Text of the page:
In order to get a rough idea of the performance of such antenna, it has been simulated and the gain, the radiation pattern, the antenna impedance and the current distribution has been calculated. Precise data about the structure are not available and the dimensions have been estimated via observations on site. No antenna performance data is available and therefore the result of the simulation cannot be checked against the reality and may be considerably wrong, but the figures look plausible and are reported and commented below.

The main antenna of the Beromünster transmitter is a self supporting tower 215 m high. Its base is insulated from ground and connected to the feeder via a matching network. At 150 m above ground a variable coil is inserted in series with the mast and adjusted for the desired radiation pattern. On top of the antenna there is a small capacitive hat. Transmission frequency is 531 kHz, one wavelength is 565 m and a quarter wavelength is 141 m.

Ground conductivity has a very big influence on the gain (the higher the conductivity the higher the gain), the elevation angle (the higher the conductivity the lower the angle) and the impedance. Unfortunately no information about ground conductivity is available. Since this antenna has buried radials to increase ground conductivity, a value of 10 mS/m has been arbitrary chosen.

No information is available about the variable coil in the middle of the tower, so it has been experimentally adjusted until a good compromise between gain, elevation angle and side lobes has been achieved. It seems that with an inductor of 65 μH the results are pretty good.

The simulation shows a gain of 1.9 dBd (including losses), an elevation angle of 12° and a half power beam-width of 26°. A very low radiation angle is important for long distance broadcast. The radiation pattern also shows no side lobes at high angles, meaning reduced fading in the reception, which is a very important feature of a broadcast antenna.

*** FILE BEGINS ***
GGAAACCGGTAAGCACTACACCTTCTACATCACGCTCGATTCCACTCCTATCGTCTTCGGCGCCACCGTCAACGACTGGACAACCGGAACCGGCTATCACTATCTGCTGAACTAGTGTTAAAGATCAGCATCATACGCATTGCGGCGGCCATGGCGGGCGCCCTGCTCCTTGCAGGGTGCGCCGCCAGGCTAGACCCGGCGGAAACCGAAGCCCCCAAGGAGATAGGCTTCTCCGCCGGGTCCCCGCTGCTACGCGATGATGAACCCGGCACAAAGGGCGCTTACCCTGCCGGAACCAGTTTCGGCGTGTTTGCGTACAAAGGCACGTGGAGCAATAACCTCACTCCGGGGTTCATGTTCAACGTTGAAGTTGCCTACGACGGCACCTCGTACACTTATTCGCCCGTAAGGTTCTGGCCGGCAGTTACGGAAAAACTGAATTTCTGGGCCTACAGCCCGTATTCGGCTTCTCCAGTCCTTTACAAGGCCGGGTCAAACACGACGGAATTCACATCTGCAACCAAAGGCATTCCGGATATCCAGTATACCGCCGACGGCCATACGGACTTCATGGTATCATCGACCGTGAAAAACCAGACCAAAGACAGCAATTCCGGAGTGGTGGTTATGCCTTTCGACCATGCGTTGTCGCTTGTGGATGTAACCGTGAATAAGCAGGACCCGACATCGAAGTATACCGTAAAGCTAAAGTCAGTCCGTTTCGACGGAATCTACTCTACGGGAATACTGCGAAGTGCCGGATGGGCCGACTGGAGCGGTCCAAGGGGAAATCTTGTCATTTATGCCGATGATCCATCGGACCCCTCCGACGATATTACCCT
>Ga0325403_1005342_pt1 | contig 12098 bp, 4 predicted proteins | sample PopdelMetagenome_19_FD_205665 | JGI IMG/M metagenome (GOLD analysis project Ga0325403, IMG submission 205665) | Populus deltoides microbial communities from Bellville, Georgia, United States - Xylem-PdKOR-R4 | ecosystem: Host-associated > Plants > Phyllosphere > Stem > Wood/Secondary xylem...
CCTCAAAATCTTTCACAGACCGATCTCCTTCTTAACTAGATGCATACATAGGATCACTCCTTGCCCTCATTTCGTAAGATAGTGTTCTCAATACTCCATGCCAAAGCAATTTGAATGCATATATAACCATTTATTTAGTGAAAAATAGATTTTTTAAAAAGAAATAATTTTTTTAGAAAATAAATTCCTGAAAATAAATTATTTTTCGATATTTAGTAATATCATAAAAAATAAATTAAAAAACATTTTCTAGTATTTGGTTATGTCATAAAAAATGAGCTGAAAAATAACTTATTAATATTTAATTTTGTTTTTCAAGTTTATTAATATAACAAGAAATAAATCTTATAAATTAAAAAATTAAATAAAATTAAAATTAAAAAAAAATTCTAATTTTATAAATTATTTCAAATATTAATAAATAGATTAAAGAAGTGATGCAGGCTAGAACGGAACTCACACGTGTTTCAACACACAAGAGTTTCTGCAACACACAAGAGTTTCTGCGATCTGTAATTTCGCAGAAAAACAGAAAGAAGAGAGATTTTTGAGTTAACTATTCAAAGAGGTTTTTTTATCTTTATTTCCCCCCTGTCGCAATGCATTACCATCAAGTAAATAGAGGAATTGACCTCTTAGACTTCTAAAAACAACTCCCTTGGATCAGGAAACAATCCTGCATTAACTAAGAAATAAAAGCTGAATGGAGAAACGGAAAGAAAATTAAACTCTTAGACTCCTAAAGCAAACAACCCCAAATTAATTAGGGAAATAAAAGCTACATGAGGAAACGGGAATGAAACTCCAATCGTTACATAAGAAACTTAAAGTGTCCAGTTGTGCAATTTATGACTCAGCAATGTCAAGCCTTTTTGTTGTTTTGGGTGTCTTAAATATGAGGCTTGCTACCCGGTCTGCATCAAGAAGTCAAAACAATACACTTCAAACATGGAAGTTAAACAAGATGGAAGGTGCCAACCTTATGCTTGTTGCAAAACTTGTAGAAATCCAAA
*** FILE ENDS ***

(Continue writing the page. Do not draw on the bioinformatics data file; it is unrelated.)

The current distribution on the mast is similar to a λ/2 dipole, but is shifted upwards by the inductor and shows a minimum slightly above the base. This particular current distribution is usual in broadcast tower since it makes a very good radiation pattern. The maximum current is 145 A at 146 m above ground (right at the lower end of the coil). There is a minimum in the current of 18 A at about 45 m above ground.

The feed impedance is (43 – j250) Ω, meaning that for a power of 500 kW, the feed current is about 110 A and the feed voltage is 28 kV. To have a comparison, 500 kW on a 50Ω resistive load require a voltage of 5 kV and a current of 100 A.

The coil at 150 m above the ground can make the antenna electrically longer and produces a current minimum near the base. The position of this minimum can be adjusted by varying the inductance of this coil. This has a significant effect on the radiation pattern and on the feed impedance.

The following radiation pattern is what happens is the coil is reduced from 65 μH to 45 μH. The gain drops to 1.7 dBd, the elevation angle rises to 13° and the half power beam-width increases to 29°. Since the current minimum is very close to the ground, no extra side lobes are visible. The feed impedance is now (220 – j350) Ω.

If, on the other hand, the inductance is increased from 65 μH to 75 μH, the radiation pattern can be observed in the following plot. The gain rises to 2.2 dBd, the elevation angle drops to 10° and the half power beam-width shrinks to 21°. Since the current minimum is now further above ground, side lobes this high angles are now present. These side lobes are responsible for interference (fading) in the reception and are therefore always minimized. The feed impedance is now (5.6 – j170) Ω.